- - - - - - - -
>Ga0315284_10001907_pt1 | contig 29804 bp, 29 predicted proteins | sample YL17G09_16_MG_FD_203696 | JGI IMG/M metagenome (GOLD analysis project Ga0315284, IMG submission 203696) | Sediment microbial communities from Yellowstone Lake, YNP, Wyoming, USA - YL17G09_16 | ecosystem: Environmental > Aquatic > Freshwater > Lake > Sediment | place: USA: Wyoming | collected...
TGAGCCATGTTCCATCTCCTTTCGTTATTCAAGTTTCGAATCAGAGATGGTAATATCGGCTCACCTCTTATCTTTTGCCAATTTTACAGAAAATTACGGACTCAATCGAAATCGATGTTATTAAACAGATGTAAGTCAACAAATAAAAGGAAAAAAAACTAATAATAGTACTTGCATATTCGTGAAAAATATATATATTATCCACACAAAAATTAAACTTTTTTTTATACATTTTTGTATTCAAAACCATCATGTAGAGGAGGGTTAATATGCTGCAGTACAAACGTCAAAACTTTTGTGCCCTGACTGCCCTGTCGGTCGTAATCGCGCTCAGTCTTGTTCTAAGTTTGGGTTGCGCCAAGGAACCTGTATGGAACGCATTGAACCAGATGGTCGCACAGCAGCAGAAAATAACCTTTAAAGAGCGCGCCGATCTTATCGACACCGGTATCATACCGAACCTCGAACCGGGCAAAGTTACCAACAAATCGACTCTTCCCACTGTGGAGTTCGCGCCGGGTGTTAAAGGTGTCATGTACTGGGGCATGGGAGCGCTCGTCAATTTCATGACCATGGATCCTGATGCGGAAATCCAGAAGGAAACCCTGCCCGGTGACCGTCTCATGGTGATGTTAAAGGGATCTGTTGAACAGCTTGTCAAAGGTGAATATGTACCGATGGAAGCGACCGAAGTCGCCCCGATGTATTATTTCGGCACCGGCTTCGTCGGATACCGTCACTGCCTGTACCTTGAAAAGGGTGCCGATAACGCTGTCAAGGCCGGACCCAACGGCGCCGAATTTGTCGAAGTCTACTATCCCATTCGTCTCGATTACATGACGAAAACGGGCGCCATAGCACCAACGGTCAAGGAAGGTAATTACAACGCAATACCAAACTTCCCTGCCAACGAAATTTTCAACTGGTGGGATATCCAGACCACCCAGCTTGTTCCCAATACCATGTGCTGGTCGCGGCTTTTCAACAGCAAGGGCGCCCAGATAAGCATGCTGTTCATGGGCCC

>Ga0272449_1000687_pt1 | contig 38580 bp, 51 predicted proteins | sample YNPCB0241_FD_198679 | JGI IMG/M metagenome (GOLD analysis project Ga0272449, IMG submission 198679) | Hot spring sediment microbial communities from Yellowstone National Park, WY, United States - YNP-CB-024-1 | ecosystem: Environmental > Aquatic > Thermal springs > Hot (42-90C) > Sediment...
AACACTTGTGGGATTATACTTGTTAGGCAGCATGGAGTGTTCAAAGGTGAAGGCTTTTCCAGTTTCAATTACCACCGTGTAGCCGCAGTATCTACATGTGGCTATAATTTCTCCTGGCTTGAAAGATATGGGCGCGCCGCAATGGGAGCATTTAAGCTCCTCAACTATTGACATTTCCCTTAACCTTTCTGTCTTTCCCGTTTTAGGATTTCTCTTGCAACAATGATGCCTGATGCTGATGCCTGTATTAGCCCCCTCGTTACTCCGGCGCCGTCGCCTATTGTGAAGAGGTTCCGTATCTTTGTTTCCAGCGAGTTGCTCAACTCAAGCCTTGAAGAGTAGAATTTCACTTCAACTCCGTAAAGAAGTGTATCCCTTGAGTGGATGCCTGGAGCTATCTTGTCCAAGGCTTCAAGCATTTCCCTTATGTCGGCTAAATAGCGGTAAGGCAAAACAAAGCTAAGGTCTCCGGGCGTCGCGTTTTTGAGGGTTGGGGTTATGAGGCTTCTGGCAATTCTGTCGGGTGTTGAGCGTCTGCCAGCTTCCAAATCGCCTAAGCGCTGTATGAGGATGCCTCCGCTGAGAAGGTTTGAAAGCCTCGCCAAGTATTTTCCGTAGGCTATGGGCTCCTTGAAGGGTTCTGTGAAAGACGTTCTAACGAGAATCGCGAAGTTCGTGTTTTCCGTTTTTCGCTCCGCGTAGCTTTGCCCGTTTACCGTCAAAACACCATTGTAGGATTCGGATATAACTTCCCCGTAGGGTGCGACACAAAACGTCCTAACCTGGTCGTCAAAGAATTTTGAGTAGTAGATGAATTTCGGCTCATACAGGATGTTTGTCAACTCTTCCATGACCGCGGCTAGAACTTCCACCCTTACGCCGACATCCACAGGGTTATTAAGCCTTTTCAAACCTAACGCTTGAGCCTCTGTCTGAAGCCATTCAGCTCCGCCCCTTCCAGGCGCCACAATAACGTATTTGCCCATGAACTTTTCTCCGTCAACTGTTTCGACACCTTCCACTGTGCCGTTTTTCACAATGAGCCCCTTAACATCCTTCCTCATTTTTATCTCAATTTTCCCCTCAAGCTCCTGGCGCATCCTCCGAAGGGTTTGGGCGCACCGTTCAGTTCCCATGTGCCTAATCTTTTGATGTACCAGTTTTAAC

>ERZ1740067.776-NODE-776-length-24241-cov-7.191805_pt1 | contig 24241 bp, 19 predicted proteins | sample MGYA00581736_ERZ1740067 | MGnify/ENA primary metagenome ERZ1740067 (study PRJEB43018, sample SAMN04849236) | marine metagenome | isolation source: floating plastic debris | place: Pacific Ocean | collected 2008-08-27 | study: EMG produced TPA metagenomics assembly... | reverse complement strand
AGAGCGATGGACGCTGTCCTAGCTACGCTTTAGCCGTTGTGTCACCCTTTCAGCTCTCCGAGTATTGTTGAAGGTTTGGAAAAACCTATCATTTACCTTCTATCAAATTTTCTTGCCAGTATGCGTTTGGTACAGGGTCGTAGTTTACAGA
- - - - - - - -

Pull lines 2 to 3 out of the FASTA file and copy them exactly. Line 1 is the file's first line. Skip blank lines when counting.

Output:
TGAGCCATGTTCCATCTCCTTTCGTTATTCAAGTTTCGAATCAGAGATGGTAATATCGGCTCACCTCTTATCTTTTGCCAATTTTACAGAAAATTACGGACTCAATCGAAATCGATGTTATTAAACAGATGTAAGTCAACAAATAAAAGGAAAAAAAACTAATAATAGTACTTGCATATTCGTGAAAAATATATATATTATCCACACAAAAATTAAACTTTTTTTTATACATTTTTGTATTCAAAACCATCATGTAGAGGAGGGTTAATATGCTGCAGTACAAACGTCAAAACTTTTGTGCCCTGACTGCCCTGTCGGTCGTAATCGCGCTCAGTCTTGTTCTAAGTTTGGGTTGCGCCAAGGAACCTGTATGGAACGCATTGAACCAGATGGTCGCACAGCAGCAGAAAATAACCTTTAAAGAGCGCGCCGATCTTATCGACACCGGTATCATACCGAACCTCGAACCGGGCAAAGTTACCAACAAATCGACTCTTCCCACTGTGGAGTTCGCGCCGGGTGTTAAAGGTGTCATGTACTGGGGCATGGGAGCGCTCGTCAATTTCATGACCATGGATCCTGATGCGGAAATCCAGAAGGAAACCCTGCCCGGTGACCGTCTCATGGTGATGTTAAAGGGATCTGTTGAACAGCTTGTCAAAGGTGAATATGTACCGATGGAAGCGACCGAAGTCGCCCCGATGTATTATTTCGGCACCGGCTTCGTCGGATACCGTCACTGCCTGTACCTTGAAAAGGGTGCCGATAACGCTGTCAAGGCCGGACCCAACGGCGCCGAATTTGTCGAAGTCTACTATCCCATTCGTCTCGATTACATGACGAAAACGGGCGCCATAGCACCAACGGTCAAGGAAGGTAATTACAACGCAATACCAAACTTCCCTGCCAACGAAATTTTCAACTGGTGGGATATCCAGACCACCCAGCTTGTTCCCAATACCATGTGCTGGTCGCGGCTTTTCAACAGCAAGGGCGCCCAGATAAGCATGCTGTTCATGGGCCC

>Ga0272449_1000687_pt1 | contig 38580 bp, 51 predicted proteins | sample YNPCB0241_FD_198679 | JGI IMG/M metagenome (GOLD analysis project Ga0272449, IMG submission 198679) | Hot spring sediment microbial communities from Yellowstone National Park, WY, United States - YNP-CB-024-1 | ecosystem: Environmental > Aquatic > Thermal springs > Hot (42-90C) > Sediment...